Matha Gitananda Ashram
TRADITIONAL HINDU MONASTERY
Samnyasa - renunciation
Samnyasa means to “renounce, let go, set aside, abandon, renounce the world”.
Samnyasin is one who is detached from the world, is the one who renounces the way of the world, but the real renunciation is the renunciation to "I and my".
The conduct of monks includes the observance of the vows, service, discipline, obedience to the dharma principles expressed in the Vedas and by the ancient sages, rishis, and devotion to the tradition of the Masters. The search for God is his absolute need and his only goal is liberation -mukti- from ignorance which separates us from our true Divine nature.
Samnyasin is he who has left behind him the world of duties and desires, whose only aspiration is to attain to a state of peace, beatitude, and perfect knowledge of the self, beyond birth and death. His renunciation makes him an atmayajnin, he who sacrifices himself. He becomes the oblation of the eternal cosmic sacrifice, and aware of this, he dedicates himself fully to the service of God. When the monks are initiated in the sacred order of the samnyas, they join the universal body of the renounciates, whose existence has always been like an uninterrupted flux from the time of the Veda until now.
È credenza comune che i samnyasin abbiano origini divine, ovvero dai quattro figli mentali di Brahma, i Kumara, che possedevano assoluta rinuncia .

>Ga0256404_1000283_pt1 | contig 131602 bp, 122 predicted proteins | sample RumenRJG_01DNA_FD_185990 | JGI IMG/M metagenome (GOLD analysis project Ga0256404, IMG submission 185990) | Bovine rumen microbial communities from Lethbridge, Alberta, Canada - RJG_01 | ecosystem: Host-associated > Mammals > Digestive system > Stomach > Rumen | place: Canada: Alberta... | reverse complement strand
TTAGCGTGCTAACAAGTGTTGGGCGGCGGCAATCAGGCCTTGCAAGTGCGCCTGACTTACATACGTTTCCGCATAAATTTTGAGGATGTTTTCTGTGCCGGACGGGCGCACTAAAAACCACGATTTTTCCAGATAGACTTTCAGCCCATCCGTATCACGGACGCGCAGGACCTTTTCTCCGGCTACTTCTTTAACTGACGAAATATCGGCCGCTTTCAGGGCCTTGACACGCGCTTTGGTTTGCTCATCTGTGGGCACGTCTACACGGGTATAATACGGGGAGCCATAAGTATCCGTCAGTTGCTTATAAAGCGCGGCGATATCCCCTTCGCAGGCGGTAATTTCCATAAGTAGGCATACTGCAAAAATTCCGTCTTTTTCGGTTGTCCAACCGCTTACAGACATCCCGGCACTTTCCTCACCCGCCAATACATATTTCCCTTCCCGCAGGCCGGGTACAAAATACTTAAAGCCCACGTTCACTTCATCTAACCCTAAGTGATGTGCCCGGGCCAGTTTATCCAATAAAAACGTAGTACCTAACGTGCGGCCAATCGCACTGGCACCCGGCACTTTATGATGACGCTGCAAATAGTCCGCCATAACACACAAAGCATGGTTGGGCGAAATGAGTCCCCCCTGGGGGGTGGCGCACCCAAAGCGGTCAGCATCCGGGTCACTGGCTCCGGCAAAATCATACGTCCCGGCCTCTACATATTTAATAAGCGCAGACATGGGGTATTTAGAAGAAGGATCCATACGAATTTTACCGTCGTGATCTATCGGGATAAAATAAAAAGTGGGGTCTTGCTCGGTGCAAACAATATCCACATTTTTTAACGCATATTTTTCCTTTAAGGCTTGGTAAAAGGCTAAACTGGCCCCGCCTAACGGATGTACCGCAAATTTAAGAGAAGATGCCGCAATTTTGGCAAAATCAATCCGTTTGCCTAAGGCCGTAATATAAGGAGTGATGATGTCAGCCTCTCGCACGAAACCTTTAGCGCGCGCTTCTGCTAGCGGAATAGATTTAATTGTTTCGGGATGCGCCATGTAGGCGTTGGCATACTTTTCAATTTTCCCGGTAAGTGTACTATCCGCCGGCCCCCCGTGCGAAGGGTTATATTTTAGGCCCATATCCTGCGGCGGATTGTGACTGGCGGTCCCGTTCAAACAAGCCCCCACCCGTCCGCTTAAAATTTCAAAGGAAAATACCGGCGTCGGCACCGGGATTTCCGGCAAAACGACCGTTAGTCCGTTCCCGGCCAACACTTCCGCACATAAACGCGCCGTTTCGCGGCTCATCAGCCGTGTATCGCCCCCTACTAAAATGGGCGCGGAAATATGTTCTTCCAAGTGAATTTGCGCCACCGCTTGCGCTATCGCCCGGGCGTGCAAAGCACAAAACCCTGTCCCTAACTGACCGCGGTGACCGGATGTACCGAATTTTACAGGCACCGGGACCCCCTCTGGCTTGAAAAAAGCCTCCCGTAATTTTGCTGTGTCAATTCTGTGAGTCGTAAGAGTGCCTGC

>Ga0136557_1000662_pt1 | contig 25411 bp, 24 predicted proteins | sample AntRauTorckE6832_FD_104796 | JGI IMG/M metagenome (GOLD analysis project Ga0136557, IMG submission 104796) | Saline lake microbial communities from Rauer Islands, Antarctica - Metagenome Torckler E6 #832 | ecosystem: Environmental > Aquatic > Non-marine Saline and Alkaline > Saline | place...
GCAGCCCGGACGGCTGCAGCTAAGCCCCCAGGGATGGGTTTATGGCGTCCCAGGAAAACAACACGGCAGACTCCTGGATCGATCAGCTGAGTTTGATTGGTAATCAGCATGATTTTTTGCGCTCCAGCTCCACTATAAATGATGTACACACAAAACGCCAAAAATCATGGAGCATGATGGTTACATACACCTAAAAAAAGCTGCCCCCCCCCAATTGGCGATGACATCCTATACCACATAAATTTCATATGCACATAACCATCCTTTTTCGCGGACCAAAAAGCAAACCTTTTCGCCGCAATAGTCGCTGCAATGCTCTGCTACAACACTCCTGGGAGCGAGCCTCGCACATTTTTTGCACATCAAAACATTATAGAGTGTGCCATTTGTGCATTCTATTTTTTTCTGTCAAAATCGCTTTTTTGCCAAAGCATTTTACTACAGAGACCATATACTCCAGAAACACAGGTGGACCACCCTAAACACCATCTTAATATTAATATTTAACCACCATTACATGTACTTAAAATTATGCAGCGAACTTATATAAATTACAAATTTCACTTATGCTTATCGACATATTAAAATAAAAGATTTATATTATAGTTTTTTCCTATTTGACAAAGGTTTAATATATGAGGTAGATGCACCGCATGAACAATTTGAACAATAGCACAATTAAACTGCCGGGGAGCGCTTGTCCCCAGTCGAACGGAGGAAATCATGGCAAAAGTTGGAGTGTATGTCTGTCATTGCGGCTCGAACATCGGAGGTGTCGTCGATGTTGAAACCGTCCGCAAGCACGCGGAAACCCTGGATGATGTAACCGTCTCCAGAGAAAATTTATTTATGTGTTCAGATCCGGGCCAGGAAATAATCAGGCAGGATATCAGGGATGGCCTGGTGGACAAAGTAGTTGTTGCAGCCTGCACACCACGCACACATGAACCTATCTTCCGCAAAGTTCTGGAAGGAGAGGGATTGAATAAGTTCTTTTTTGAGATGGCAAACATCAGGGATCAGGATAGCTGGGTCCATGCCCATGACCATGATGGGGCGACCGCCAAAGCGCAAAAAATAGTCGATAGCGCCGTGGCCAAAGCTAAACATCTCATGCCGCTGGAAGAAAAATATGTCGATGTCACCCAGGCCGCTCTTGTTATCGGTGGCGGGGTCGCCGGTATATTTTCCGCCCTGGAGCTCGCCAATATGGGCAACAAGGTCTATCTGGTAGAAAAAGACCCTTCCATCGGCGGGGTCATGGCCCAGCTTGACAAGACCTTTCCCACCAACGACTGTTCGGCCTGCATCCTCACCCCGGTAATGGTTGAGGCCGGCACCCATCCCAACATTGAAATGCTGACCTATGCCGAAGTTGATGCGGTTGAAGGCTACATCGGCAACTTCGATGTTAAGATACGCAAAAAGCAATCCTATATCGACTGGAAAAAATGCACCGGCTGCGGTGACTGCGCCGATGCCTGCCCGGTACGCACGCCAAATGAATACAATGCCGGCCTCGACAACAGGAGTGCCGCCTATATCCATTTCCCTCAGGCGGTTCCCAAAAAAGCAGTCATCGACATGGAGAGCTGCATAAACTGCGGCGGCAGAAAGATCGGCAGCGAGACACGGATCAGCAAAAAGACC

Le scritture dichiarano che le due vie, capofamiglia e rinunciante, sono distinte negli ottenimenti e nel dharma e affermano che la vera rinuncia non può essere ottenuta da quelli che vivono nel mondo anche se animati da una genuina attitudine di distacco.
I sacri Veda dichiarano “L’uomo che ha trovato Lui, diventa un monaco silente. Desiderando Lui solo come mondo, gli asceti lasciano le loro case ed errano”.
“Who are those apt to enter the sacred order of the samnyasa? Only those who renounce the world completely, who have no preoccupation for tomorrow, who do not worry about what they will eat or wear. It is necessary for them to be like a man who can climb the tallest of trees and then can abandon himself to a fall, without worrying about his limbs nor his life.”
The scriptures define four types of samnyas: vidvat, vividisha, markata, and atura. In the first case, vidvat samnyas, one has a extreme awareness that renunciation and the abandonment of the world are the only way to realize reality; this awareness comes from very strong impressions, samskara, matured in previous lives. The second type is vividisha samnyas, and happens when a student, while on a path of spiritual search, spends long years in study and introspection, through the scriptures and various practices.
He lives the renunciation in the world through action until he can embrace the samnyas as a culmination of the fruits of his actions. The third, markata samnyas, happens when a person is hit by a real strong sorrow as in the death of a dear person, and takes up the vows of renunciation. This vow is weak and could not last in time. The last type, atura samnyas, is the one that can be received at the moment prior to death.
In such a moment, sometimes, a person may feel the desire to take on this vow of renunciation in order to receive an impression that can carry over the next incarnation. On the other hand, if the person continues to live after this moment, he or she must commit to a life in respect of the laws of dharma, and finally consolidate the vows taken during that “extreme” moment with the appropriate ceremony.